“There’s so many kinds of issues that come up with this,” says Connie Neal, executive director of the New York State Coalition Against Domestic Violence. Their group has been opposing a domestic violence registry since the beginning, almost 11 years ago.
On the surface, Neal sees how a registry may seem like a helpful stopgap, keeping a thumb on the forehead of repeat offenders. But that presumes that abusers are two things: a.) physically violent and thus, able to be convicted and b.) no longer in control of a survivor.
Abusers Know How to Avoid Arrest
“So many individuals who have perpetrated domestic violence have flown under the radar,” says Neal. “Maybe, at best, 10 percent of offenders come to attention of criminal justice system, even fewer are felonies,” says Neal.
It’s much more common, she says, for these abusers to find themselves in a diversion program, some form of batterer intervention. But more often than not, abusers are never convicted of a violent felony, instead, they are never reported at all. Domestic violence is a widely underreported crime with many survivors living in fear of contacting the police, held hostage by threats from abusers that if they do, additional violence will come to them.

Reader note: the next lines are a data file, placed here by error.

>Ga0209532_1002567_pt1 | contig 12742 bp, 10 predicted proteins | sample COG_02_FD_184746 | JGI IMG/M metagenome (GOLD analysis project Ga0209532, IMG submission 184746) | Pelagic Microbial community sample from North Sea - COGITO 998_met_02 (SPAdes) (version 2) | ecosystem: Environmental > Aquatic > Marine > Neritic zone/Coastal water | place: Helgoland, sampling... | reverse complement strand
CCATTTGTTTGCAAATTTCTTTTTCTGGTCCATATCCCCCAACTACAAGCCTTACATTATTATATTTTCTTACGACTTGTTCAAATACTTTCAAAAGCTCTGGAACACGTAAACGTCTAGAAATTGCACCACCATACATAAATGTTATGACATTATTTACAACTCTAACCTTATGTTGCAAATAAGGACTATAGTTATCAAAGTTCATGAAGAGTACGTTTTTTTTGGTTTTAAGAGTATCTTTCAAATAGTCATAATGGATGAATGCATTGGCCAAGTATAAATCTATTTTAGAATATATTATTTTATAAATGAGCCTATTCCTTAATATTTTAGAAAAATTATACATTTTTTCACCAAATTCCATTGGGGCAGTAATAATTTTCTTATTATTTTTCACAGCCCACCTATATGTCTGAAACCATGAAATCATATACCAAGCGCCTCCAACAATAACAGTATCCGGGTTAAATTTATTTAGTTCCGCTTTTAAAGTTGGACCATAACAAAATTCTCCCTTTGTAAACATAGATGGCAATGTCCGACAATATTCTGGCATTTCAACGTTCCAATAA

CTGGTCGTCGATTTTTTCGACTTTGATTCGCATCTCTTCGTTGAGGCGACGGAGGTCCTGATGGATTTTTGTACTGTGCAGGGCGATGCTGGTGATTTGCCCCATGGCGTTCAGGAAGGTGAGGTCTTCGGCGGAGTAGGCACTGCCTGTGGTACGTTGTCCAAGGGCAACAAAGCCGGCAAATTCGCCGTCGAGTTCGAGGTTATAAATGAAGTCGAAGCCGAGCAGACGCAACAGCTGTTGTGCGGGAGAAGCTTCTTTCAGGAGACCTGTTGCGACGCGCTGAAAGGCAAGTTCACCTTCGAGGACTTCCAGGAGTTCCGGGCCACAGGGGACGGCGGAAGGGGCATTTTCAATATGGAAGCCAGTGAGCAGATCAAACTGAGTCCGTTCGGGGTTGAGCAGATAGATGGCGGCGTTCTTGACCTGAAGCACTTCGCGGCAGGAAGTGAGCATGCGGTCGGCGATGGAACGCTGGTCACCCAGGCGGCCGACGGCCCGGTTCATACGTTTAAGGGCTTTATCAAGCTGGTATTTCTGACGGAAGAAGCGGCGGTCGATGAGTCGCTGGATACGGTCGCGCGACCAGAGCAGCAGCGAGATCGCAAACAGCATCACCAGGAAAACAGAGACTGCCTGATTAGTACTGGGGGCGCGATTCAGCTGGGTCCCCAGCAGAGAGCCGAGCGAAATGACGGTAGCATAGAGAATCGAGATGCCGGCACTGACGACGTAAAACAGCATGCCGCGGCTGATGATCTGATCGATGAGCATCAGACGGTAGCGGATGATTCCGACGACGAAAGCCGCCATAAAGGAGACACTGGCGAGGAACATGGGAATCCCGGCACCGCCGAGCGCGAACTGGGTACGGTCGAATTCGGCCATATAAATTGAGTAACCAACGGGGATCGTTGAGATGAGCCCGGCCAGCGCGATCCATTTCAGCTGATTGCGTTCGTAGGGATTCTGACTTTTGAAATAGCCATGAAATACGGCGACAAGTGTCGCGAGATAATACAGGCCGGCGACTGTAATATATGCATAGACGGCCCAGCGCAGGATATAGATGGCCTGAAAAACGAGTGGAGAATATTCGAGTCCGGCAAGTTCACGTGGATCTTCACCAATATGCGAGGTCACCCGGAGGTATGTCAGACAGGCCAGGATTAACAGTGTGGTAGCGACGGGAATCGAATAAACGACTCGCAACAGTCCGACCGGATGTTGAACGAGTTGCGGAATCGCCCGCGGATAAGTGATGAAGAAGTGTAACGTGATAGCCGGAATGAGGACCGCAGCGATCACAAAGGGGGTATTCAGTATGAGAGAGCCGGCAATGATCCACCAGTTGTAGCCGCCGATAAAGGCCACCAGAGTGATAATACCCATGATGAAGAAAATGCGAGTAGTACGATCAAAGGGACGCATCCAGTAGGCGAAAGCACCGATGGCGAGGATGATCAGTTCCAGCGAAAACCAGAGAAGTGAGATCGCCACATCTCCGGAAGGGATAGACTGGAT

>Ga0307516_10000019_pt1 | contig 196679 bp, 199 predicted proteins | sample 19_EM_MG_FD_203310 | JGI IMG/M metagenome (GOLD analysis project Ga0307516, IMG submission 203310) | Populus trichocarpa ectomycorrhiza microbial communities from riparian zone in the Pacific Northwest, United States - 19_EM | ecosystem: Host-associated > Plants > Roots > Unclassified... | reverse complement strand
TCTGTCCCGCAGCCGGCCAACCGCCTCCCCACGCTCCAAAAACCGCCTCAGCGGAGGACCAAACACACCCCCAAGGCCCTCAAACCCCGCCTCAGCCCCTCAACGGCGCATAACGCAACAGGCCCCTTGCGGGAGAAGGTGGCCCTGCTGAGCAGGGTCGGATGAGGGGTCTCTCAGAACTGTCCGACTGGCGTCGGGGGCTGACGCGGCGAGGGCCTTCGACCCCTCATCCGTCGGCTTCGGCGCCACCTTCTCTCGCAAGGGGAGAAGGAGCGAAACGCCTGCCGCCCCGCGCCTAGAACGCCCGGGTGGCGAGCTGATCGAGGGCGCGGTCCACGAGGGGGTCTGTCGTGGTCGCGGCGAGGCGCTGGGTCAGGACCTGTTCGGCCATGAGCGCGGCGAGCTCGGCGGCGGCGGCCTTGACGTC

Many other abusers—if not all, argue some advocates—use tactics like psychological abuse, verbal abuse, financial abuse and gaslighting in lieu of addition to physical violence, tactics that pit their word against a survivor’s, often allowing cunning abusers to escape any form of punishment by law enforcement. (Read about all of abusers’ forms for power and control in our Identifying Abuse section.)
Survivors Can Suffer
And then there’s this to consider: survivors may find themselves in a situation where they defend themselves against an abuser using force. In some cases, when police show up, both the survivor and abuser are arrested for battery. Just imagine the consequences, muses Neal, of survivors winding up on a domestic violence offender registry.
She also points out that survivors may return to an abuser, even after the abuser’s arrest.